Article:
Communication is vital for seafarers’ wellbeing during COVID-19

Seafarer making VoIP call from the Bridge. Credit: MFAME

Improved communication from both shore to sea and vice versa is key to alleviating seafarer worries and improve mental wellbeing and safety aboard during the pandemic, industry experts agree.

“It is the role of ship managers and owners to ensure they are open with seafarers and let them know what is happening, how the situation will affect their sign off, and what the shoreside is doing to give them comfort during the pandemic,” said Yves Vandenborn director, loss prevention, at a Standard P&I Club at a webinar.

Caitlyn Vaughn, project manager at the International Seafarers’ Welfare and Assistance Network (ISWAN) said that seafarers contacting ISWAN have felt distrust towards their employers due to a lack of open communication. “Even when there is no update and the company is doing what they can, but are restricted due to the various problems associated with COVID-19, it’s paramount to keep seafarers onboard and at home updated,” Vaughn advised.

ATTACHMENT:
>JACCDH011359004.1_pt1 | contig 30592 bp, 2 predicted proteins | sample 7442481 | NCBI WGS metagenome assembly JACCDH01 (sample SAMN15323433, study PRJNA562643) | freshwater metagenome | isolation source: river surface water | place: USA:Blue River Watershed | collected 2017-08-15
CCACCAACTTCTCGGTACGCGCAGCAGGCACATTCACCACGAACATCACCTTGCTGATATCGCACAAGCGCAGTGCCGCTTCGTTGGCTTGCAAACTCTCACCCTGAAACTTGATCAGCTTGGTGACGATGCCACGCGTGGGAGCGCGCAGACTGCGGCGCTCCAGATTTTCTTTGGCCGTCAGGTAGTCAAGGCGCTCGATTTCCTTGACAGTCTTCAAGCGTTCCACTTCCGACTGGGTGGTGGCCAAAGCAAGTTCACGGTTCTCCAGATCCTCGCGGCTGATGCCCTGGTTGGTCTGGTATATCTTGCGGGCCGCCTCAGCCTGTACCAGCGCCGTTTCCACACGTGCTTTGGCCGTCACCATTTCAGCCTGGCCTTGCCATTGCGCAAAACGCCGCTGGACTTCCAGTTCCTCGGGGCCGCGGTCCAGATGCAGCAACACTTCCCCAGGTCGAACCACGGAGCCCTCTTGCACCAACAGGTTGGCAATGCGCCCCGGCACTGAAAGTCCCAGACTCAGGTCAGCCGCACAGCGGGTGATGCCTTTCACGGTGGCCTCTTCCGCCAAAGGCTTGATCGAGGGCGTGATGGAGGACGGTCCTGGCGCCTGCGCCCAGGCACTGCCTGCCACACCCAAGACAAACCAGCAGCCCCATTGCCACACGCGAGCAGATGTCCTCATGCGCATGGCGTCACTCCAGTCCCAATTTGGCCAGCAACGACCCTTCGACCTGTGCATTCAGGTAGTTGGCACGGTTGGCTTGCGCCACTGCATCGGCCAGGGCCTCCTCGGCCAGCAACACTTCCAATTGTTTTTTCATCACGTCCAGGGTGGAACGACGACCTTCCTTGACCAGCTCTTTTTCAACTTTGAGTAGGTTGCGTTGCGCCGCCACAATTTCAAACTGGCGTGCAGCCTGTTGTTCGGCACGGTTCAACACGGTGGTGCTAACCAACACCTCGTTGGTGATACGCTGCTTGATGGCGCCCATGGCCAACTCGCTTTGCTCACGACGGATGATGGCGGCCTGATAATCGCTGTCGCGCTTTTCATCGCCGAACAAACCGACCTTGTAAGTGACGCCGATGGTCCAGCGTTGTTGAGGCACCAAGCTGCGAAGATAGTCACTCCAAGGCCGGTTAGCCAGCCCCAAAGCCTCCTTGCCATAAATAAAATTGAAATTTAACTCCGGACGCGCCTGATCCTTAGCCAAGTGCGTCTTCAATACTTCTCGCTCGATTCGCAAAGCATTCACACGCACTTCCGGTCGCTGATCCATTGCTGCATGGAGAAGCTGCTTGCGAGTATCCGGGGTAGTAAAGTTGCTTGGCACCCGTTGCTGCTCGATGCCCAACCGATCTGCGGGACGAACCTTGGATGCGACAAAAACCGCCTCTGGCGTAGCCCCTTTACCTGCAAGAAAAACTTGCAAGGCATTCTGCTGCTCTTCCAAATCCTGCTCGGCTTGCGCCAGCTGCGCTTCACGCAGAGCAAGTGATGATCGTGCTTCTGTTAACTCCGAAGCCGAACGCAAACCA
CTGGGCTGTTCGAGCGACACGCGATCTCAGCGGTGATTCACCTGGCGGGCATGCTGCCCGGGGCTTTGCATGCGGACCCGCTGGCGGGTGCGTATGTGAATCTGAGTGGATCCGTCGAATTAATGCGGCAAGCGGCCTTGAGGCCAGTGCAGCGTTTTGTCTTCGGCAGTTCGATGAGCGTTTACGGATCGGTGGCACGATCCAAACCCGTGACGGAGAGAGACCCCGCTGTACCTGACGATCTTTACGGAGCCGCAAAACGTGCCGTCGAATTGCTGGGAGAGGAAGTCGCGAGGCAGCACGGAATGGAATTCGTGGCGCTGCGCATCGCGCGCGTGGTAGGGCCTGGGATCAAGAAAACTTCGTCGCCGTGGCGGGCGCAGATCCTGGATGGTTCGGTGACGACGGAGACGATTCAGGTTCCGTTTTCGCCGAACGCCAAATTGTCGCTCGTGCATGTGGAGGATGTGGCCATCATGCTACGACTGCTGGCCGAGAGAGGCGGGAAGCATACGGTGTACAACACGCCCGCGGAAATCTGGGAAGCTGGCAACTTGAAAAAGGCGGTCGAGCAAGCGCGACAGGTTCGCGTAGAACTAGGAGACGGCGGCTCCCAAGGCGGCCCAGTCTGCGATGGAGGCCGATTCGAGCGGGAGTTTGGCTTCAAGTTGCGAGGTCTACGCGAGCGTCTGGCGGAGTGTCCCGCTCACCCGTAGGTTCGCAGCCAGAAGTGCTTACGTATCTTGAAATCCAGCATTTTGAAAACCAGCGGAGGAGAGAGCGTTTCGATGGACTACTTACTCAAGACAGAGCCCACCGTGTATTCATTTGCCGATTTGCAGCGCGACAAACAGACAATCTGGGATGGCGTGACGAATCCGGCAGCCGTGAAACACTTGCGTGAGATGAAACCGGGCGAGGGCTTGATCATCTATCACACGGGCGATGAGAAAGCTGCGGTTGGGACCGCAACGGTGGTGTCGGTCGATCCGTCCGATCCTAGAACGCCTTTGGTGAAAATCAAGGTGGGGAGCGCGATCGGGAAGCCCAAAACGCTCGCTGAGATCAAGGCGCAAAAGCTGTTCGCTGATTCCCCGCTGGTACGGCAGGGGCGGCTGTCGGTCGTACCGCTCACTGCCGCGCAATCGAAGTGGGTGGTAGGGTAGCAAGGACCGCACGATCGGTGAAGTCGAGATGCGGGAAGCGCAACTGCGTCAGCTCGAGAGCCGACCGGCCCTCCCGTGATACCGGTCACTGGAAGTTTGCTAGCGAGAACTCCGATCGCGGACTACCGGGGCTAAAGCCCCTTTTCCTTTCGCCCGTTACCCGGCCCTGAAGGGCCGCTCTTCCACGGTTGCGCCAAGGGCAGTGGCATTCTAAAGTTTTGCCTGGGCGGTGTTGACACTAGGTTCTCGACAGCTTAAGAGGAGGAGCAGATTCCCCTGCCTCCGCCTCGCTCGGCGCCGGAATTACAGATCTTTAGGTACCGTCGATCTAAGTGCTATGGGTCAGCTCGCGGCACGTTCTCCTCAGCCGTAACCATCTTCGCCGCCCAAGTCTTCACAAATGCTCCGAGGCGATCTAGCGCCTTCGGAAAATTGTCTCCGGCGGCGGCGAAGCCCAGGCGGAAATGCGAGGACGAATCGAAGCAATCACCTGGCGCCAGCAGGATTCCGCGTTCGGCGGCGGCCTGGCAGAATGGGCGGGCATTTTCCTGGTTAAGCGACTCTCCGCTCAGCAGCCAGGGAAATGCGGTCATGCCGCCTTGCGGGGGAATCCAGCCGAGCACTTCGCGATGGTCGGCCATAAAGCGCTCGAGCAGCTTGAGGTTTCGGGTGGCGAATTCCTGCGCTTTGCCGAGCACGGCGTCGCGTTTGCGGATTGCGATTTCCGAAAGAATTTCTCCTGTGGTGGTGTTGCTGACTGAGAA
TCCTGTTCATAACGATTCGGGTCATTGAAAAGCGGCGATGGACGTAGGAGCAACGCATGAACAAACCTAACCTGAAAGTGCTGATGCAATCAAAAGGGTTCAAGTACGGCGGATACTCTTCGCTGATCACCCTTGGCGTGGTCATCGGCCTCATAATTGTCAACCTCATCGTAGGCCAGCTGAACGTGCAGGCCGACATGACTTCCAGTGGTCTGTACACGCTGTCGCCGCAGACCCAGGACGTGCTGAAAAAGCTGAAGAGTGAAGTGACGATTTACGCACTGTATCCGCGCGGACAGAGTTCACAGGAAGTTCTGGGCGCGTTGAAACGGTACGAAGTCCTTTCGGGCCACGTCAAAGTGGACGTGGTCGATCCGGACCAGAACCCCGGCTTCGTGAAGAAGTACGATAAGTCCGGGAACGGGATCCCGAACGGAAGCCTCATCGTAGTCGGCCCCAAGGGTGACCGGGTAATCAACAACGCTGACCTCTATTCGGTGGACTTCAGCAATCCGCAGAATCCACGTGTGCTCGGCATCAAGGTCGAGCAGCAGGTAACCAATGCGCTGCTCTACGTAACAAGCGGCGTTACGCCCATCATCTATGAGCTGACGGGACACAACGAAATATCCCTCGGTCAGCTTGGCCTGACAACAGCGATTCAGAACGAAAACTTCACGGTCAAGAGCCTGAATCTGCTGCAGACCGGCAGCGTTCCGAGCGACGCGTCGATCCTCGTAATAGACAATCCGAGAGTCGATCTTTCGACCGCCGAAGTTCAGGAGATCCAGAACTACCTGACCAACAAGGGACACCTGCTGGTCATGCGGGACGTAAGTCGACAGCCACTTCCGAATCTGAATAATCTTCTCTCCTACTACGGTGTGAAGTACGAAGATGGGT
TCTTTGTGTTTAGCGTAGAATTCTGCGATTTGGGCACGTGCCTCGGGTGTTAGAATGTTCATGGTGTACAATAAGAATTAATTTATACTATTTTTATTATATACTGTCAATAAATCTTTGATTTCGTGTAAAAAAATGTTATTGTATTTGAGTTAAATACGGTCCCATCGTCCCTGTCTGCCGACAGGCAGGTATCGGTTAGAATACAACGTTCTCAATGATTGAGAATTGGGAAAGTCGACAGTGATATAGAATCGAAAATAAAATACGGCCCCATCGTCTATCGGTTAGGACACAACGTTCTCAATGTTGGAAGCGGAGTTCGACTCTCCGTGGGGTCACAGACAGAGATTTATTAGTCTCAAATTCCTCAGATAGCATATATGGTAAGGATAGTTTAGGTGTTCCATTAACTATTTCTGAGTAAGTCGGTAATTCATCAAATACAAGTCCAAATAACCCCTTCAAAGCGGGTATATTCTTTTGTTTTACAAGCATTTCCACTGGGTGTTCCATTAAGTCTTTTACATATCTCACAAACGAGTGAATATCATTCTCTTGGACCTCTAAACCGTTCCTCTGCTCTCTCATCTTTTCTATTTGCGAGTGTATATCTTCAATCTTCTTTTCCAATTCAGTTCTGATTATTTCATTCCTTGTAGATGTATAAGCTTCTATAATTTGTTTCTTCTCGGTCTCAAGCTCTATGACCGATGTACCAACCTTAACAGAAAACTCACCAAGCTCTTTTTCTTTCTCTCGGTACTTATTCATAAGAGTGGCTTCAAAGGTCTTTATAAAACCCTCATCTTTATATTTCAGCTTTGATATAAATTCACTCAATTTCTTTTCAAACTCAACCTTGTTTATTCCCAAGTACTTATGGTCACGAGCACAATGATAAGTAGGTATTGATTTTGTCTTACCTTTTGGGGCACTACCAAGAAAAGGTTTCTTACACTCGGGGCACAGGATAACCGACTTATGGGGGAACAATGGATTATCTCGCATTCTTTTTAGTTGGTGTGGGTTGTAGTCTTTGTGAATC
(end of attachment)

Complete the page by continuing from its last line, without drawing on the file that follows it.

Vandenborn noted that without messages from their employers  seafarers are looking to other sources of communication, for example social media, to get vital information on COVID-19. “I have concerns over the accuracy of the information seafarers are getting from these sources,” commented Vandenborn.

Reading news and messages via social media may well increase crew’s feelings of uncertainty and anxiety over the current situation. Vaughn stressed that the number of calls received to the ISWAN 24 hour telephone helpline has tripled over the last few months from seafarers asking for advice over issues associated with the pandemic.

Vandenborn noted that some crews are unable to seek emotional support by calling their families due to a lack of WiFi access on some vessels.

While ISWAN’s 24-hour telephone line SeafarerHelp has been getting a lot of calls from crew seeking help for stress and anxiety, crew have also raised concerns over the lack of personal protective equipment onboard. Some callers fear they do not have enough knowledge to carry out the correct COVID-19 procedures to keep safe onboard. This too could be averted through constant communication with the shoreside. “More communication will make sure seafarers imaginations don’t run away with them and dispel the feeling of being abandoned by everyone who can help them,” concluded Vaughn.